I guess I’d call myself a feminist. Although, in order to avoid the negative baggage that seems to have got lumped in with that tag, I’m more “equalitist”, or whatever the word is – striving towards a place where men and women have genuinely equal opportunities. Sadly, looking at the world today and the place of women in it, I don’t think we’ve reached that state quite yet.
In my working life, I’m lucky enough to have swapped a relatively male-dominated world – science – for the female-dominated charity sector. It’s not uncommon to find myself in meetings consisting entirely of women, or peppered with just one or two men.
I’m surrounded by exceptionally talented and passionate women (and men!) all working hard to make a difference. Where I work, as far as I can tell, your gender is unremarkable – what counts is whether you can do your job, although a love of musical theatre helps…
This all sits happily with my egalitarian leanings. But there’s another world I inhabit – the world of popular music. And it’s here that I need to challenge my own prejudices, and some ingrained baggage that I seem to have picked up along the way. Namely, why do I do a mental double-take when I see women playing rock guitar, drums, or bass, DJing or fiddling about behind a mixing desk?
I’ve been wondering about this for a while, but was inspired to write this pathetic-excuse-for-a-brain-dump-of-a-post by watching the Michael Jackson documentary This Is It. Among the cast of dancers and musicians I noticed a stunning blonde female guitarist (the awesome Orianthi Panagaris) shredding it up and pulling off some kick-ass solos.
Clearly, this woman wouldn’t be have been picked to be in the band if she wasn’t an exceptional musician, but she stood out as being the only female. And she totally rocked. But it still seems unusual to me to see women in the ‘back line’ – seeing a female drummer makes me want to run around shouting “LOOK! LOOK!! THERE’S A LADY PLAYING DRUMS! AND SHE’S GOOD AT IT!”
I have no idea why I’ve picked up this bizarre notion that there’s something odd about women being guitarists, drummers, sound engineers, bassist or whatever. Perhaps it’s the legacy of growing up feasting on male bands like the Beatles and U2, and a popular music culture that says that women can only be singers (oh, OK, maybe they can strum an acoustic guitar whimsically or bash a piano a bit. or even – god forbid – play the flute…).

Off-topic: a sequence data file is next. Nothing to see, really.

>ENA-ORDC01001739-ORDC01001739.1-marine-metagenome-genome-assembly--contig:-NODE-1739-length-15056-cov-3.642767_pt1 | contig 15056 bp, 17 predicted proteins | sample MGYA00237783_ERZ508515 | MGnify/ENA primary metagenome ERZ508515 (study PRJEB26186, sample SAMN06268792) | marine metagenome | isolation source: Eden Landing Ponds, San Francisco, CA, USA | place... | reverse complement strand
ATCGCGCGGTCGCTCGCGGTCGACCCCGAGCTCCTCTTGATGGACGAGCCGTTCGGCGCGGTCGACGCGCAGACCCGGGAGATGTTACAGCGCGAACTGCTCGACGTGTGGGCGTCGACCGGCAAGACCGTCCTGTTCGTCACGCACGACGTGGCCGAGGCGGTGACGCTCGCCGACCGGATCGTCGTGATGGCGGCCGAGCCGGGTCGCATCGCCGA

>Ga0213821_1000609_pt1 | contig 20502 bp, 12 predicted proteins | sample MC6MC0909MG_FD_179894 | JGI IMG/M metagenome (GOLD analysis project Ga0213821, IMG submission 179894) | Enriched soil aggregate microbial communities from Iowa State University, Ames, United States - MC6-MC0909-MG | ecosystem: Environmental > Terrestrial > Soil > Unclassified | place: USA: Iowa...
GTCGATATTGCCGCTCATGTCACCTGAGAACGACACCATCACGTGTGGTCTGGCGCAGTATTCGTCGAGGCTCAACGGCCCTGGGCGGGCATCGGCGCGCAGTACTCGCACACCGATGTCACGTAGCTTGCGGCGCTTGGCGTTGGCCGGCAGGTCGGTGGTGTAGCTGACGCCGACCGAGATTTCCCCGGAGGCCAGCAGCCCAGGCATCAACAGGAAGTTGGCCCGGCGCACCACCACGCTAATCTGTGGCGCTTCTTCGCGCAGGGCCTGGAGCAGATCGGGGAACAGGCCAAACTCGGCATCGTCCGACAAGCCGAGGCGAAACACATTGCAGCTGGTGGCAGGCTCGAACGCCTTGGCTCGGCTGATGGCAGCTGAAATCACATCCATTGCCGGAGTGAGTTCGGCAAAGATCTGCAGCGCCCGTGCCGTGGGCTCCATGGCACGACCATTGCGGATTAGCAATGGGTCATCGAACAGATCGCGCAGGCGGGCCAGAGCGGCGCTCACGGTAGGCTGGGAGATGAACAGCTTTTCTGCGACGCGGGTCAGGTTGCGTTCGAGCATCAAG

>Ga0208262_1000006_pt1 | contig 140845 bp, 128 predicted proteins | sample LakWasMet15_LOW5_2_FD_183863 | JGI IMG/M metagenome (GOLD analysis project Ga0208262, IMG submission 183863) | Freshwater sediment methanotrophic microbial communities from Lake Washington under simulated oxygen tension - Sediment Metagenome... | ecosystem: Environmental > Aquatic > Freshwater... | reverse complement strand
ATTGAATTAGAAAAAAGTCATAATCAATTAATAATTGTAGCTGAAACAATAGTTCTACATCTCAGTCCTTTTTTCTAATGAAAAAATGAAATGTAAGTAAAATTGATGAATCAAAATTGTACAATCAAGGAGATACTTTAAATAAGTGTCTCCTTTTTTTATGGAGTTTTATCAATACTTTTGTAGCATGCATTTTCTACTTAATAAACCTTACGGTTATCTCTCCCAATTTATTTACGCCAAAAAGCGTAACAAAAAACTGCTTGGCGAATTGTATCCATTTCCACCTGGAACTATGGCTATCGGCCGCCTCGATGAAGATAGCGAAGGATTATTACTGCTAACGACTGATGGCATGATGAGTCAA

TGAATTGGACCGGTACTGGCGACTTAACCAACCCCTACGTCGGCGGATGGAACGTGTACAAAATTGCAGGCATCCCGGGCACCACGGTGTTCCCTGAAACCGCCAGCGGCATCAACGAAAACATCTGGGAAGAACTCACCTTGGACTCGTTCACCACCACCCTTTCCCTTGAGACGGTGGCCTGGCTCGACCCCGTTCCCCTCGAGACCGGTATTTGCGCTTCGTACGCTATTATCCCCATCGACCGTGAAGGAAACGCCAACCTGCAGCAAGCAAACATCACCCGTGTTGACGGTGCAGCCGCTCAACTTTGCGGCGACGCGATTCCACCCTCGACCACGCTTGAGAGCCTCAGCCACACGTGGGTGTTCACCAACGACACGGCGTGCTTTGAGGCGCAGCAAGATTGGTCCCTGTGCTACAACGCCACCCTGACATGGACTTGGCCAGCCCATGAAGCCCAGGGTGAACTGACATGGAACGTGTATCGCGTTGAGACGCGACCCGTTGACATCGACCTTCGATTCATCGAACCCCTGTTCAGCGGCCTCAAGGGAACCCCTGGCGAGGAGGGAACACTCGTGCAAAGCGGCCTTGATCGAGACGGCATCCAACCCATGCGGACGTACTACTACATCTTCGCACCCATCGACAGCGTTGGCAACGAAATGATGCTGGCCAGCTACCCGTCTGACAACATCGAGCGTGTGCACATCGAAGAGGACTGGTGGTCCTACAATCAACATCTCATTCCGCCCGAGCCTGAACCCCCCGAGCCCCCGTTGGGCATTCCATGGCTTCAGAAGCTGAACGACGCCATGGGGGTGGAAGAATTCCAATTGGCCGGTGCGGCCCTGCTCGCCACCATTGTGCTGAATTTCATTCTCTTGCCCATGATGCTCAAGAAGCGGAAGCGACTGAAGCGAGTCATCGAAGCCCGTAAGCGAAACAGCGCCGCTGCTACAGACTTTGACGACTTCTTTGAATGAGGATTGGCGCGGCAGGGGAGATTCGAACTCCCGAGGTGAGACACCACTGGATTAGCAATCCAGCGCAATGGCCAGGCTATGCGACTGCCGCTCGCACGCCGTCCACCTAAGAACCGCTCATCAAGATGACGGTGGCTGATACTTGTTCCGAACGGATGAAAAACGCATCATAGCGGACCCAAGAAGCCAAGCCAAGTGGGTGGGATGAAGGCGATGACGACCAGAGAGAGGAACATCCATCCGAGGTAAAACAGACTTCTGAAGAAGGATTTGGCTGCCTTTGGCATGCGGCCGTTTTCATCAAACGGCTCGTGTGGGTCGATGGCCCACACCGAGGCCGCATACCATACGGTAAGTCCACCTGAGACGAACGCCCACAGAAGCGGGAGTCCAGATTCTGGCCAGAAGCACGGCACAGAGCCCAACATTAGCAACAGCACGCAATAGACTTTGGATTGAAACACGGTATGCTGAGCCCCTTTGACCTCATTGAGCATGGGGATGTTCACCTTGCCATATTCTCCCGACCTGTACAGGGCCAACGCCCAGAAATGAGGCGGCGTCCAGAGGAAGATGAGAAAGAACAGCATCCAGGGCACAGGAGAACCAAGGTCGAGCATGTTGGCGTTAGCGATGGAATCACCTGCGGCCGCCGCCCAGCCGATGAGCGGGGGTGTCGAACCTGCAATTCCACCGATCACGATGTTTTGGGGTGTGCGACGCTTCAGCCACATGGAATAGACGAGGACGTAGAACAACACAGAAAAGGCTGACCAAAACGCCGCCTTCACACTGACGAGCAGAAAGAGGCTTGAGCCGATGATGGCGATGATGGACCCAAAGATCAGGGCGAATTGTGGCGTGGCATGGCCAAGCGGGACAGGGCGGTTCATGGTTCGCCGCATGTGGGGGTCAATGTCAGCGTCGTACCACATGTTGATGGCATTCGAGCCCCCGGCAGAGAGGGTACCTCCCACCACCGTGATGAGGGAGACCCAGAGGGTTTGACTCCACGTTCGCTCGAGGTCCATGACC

Or perhaps it’s years of subtle indoctrination that says women simply can’t rock, have crap taste in records, and can’t tell one end of an XLR cable from the other. None of which is true, but all of which I have heard more than once in my life.
But why should we be surprised when a woman can shred a guitar better than most guys? What’s the difference between a girl who spent years learning classical violin and the one who spent hours a day fiddling the frets on a Fender Strat? Nothing. They’ve both diligently put the hours in to master their instrument, and we should celebrate their expertise.
And while there’s still a gender disparity in classical music, it feels to me – trawling round the live music scene – that the situation is even worse on the other side. There are certainly plenty of women out there who are incredibly talented, and rock it hard, from the famous ones like Kim Deal and Meg White to the not-famous-yet ones like Laura Kidd and Dana Jade.
However, I’ve been gigging for more than 15 years now (I started young, OK?) and I’ve seen endless female singers, but I can count on the fingers of one hand the number of lady bassists, drummers and sound techs who’ve crossed my path.
Do girls lack the nerdiness and dedication required for those long hours of practice? I say not – after all, I’ve done my time in solitary, as have the many talented female musicians I know. And although I’m pretty nerdy, they’re certainly not.
So what’s the problem? Are women discouraged from learning instruments like the bass, electric guitar or drums? Where are all the female superstar DJs? Do we still have a sexist culture in popular music? Who are your female music icons? And why are there so few female sound techs?
I don’t know – you tell me.